This weekend venues across London will play host to cutting-edge performance work by artists such as Abbas Zahedi and Darren Bader. And crucially, all of it is for sale. But as any dealer knows, it can be tough convincing someone to pay for something they cannot hold or hang on a wall.
Such is the task of Performance Exchange, a live art programme that holds its inaugural event from 9-11 July in collaboration with ten commercial galleries, including Goodman, Sadie Coles HQ and Kate MacGarry. It aims to give collectors a better understanding of owning a performance—rather than just its corresponding video footage, photographs or ephemera—and demystify the process of buying a live work of art.
“What the market supports and what artists make doesn’t particularly match up at the moment,” says Performance Exchange’s founder and curator Rose Lejeune. “This is an intervention. Performance is more than marketing or an entertaining side act—it is a legitimate, collectible art form.”
This proposition is not an easy sell, not least because of the confusion that often surrounds the medium’s purchasing model. “When transacting around an object-based work it’s usually obvious what you’re buying. With performance not always so,” Lejeune says. To ease collectors into the process, Performance Exchange has produced digital documents in collaboration with programme sponsors Art Fund that explicate the exact terms of sale for each of the weekend’s works. These are “blueprints” that detail instructions and conditions for their re-staging, as well as legalities regarding copyright and resale.
Though based around similar building blocks, these documents are as unique as the works they correspond to and can even add further artistic dimensions to them. With Arcade, Anna Barham will debut a reading performance based on a text adapted from Vilém Flusser’s 1987 scientific treatise Vampyroteuthis Infernalis (vampire squid). Offering the work as an edition of three, Barham instructs all future readers to “re-author the unpunctuated script”. Documentation of each subsequent performance is to be collected in the work’s physical archive (a box included in the sale), ensuring each edition evolves differently over time.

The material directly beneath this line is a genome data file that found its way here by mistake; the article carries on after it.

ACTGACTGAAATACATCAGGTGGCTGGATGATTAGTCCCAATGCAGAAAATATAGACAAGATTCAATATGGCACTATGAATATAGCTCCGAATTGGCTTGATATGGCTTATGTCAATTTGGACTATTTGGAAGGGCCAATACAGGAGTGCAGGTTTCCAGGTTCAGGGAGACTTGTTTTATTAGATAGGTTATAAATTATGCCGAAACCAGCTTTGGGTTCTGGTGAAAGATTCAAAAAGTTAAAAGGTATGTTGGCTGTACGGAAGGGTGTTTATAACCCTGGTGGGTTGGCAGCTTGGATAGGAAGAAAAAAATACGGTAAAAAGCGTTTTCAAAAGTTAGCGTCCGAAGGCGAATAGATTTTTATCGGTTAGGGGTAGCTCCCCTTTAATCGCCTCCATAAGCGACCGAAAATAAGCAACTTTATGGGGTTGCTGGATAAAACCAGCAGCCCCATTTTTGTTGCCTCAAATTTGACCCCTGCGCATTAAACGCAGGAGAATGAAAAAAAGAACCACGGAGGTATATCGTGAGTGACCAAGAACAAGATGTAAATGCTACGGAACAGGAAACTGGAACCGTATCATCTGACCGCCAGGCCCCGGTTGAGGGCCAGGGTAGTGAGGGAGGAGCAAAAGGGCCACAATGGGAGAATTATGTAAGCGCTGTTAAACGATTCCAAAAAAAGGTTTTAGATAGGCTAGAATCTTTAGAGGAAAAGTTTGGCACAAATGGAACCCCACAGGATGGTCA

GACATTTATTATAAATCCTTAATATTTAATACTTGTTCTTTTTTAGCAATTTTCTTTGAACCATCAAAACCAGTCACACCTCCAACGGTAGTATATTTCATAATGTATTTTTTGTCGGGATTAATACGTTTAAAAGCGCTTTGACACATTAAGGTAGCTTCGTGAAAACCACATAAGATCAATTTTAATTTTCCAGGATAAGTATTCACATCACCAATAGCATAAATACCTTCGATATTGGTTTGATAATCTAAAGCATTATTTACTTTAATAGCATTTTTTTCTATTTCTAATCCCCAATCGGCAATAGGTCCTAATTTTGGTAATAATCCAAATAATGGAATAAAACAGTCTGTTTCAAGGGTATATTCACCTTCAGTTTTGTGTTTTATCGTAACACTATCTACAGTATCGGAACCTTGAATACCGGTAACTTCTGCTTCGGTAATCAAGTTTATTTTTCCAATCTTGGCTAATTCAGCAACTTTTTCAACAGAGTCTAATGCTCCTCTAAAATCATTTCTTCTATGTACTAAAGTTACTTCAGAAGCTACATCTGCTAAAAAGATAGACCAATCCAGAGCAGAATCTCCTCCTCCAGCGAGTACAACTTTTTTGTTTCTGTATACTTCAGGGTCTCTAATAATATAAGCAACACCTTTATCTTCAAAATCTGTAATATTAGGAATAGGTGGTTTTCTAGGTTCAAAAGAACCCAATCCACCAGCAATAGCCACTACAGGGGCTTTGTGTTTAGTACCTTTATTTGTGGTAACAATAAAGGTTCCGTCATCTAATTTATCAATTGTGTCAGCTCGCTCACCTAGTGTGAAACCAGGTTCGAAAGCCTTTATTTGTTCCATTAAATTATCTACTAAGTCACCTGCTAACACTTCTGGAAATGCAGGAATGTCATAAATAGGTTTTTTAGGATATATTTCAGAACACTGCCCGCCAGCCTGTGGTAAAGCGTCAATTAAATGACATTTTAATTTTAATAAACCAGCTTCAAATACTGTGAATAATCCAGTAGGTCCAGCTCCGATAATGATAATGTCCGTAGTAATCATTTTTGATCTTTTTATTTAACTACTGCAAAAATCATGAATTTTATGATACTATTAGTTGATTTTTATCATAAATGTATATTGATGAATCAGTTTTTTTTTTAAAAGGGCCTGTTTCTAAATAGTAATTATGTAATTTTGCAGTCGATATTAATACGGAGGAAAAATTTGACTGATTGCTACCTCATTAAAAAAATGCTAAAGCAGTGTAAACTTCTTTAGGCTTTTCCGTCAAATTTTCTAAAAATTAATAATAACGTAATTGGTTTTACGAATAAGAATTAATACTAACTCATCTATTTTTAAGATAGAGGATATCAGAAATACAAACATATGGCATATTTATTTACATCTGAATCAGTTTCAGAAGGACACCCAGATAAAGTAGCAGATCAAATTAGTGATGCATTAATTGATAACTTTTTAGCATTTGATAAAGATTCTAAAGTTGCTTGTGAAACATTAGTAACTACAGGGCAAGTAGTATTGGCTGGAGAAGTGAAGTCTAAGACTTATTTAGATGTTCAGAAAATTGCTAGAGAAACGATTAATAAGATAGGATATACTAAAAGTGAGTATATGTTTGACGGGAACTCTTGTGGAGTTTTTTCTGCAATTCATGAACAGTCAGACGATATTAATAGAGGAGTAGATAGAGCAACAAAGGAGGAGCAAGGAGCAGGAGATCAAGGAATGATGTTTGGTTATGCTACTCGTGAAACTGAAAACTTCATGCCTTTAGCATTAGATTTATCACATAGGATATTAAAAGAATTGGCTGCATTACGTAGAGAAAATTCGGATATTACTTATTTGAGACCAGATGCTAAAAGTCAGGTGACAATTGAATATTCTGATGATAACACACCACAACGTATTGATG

Meanwhile Vitrine will show a newly commissioned durational work by Tim Etchells, whose performances have been collected by Tate. The gallery’s founding director Alys Williams says that a “more transparent structure” to acquire live works is necessary to translate presentation to sales, including in-depth acquisition materials made available in advance of the performance. This weekend will stand testament to what Williams says is a “growing interest in the relevance of contemporary lives, which increasingly value transient experiences over permanent fixtures”.
In recent years, performance has moved firmly into the mainstream, largely thanks to growing acceptance from institutions such as Tate Modern, which hosted Anne Imhof's immersive work Sex (2018) in its underground Tanks, and the Venice Biennale, which awarded its 2019 Golden Lion to the Lithuanian Pavilion's indoor beach opera. And while performance work is by-and-large still bought by institutions that have the resources and space to properly stage them, increasingly private and non-institutional collectors are getting in on the game, aided by commercial ventures such as Frieze Live, launched in 2014, and more recently Brussels-based performance fair A Performance Affair, for which Lejeune is an advisor.